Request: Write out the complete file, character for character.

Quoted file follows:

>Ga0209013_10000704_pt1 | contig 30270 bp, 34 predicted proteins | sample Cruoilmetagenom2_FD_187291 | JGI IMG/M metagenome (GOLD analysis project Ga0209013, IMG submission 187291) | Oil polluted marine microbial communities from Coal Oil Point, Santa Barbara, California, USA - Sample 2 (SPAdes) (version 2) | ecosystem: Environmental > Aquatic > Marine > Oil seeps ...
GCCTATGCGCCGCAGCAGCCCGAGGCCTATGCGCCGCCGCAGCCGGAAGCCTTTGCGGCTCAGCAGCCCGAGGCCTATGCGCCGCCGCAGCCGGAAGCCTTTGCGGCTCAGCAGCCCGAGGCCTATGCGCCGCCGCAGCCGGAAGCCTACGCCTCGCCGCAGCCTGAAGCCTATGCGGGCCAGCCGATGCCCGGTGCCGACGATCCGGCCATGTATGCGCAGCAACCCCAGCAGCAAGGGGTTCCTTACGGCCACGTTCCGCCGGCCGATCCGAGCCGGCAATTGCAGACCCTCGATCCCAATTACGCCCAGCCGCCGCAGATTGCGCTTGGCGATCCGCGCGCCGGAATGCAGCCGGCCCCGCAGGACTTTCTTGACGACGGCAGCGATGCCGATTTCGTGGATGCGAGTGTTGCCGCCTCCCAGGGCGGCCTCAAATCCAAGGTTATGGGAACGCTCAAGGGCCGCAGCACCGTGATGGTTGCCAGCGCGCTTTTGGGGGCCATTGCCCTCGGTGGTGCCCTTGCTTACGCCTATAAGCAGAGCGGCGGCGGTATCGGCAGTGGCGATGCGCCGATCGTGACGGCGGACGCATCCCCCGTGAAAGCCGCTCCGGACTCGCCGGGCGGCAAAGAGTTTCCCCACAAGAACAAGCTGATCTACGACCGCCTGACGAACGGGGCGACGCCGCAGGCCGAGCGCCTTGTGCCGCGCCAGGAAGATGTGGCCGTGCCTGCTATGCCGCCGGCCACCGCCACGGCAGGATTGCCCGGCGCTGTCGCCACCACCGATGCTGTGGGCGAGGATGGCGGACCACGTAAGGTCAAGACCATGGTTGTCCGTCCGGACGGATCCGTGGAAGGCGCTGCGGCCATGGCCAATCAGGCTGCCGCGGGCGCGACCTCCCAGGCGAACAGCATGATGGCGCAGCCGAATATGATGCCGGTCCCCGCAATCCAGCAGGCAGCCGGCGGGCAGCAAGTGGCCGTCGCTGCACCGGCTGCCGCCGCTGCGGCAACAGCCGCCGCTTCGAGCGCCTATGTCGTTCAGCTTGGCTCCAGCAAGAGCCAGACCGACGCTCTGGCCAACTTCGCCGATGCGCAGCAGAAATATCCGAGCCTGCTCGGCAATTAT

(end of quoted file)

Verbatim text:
>Ga0209013_10000704_pt1 | contig 30270 bp, 34 predicted proteins | sample Cruoilmetagenom2_FD_187291 | JGI IMG/M metagenome (GOLD analysis project Ga0209013, IMG submission 187291) | Oil polluted marine microbial communities from Coal Oil Point, Santa Barbara, California, USA - Sample 2 (SPAdes) (version 2) | ecosystem: Environmental > Aquatic > Marine > Oil seeps ...
GCCTATGCGCCGCAGCAGCCCGAGGCCTATGCGCCGCCGCAGCCGGAAGCCTTTGCGGCTCAGCAGCCCGAGGCCTATGCGCCGCCGCAGCCGGAAGCCTTTGCGGCTCAGCAGCCCGAGGCCTATGCGCCGCCGCAGCCGGAAGCCTACGCCTCGCCGCAGCCTGAAGCCTATGCGGGCCAGCCGATGCCCGGTGCCGACGATCCGGCCATGTATGCGCAGCAACCCCAGCAGCAAGGGGTTCCTTACGGCCACGTTCCGCCGGCCGATCCGAGCCGGCAATTGCAGACCCTCGATCCCAATTACGCCCAGCCGCCGCAGATTGCGCTTGGCGATCCGCGCGCCGGAATGCAGCCGGCCCCGCAGGACTTTCTTGACGACGGCAGCGATGCCGATTTCGTGGATGCGAGTGTTGCCGCCTCCCAGGGCGGCCTCAAATCCAAGGTTATGGGAACGCTCAAGGGCCGCAGCACCGTGATGGTTGCCAGCGCGCTTTTGGGGGCCATTGCCCTCGGTGGTGCCCTTGCTTACGCCTATAAGCAGAGCGGCGGCGGTATCGGCAGTGGCGATGCGCCGATCGTGACGGCGGACGCATCCCCCGTGAAAGCCGCTCCGGACTCGCCGGGCGGCAAAGAGTTTCCCCACAAGAACAAGCTGATCTACGACCGCCTGACGAACGGGGCGACGCCGCAGGCCGAGCGCCTTGTGCCGCGCCAGGAAGATGTGGCCGTGCCTGCTATGCCGCCGGCCACCGCCACGGCAGGATTGCCCGGCGCTGTCGCCACCACCGATGCTGTGGGCGAGGATGGCGGACCACGTAAGGTCAAGACCATGGTTGTCCGTCCGGACGGATCCGTGGAAGGCGCTGCGGCCATGGCCAATCAGGCTGCCGCGGGCGCGACCTCCCAGGCGAACAGCATGATGGCGCAGCCGAATATGATGCCGGTCCCCGCAATCCAGCAGGCAGCCGGCGGGCAGCAAGTGGCCGTCGCTGCACCGGCTGCCGCCGCTGCGGCAACAGCCGCCGCTTCGAGCGCCTATGTCGTTCAGCTTGGCTCCAGCAAGAGCCAGACCGACGCTCTGGCCAACTTCGCCGATGCGCAGCAGAAATATCCGAGCCTGCTCGGCAATTAT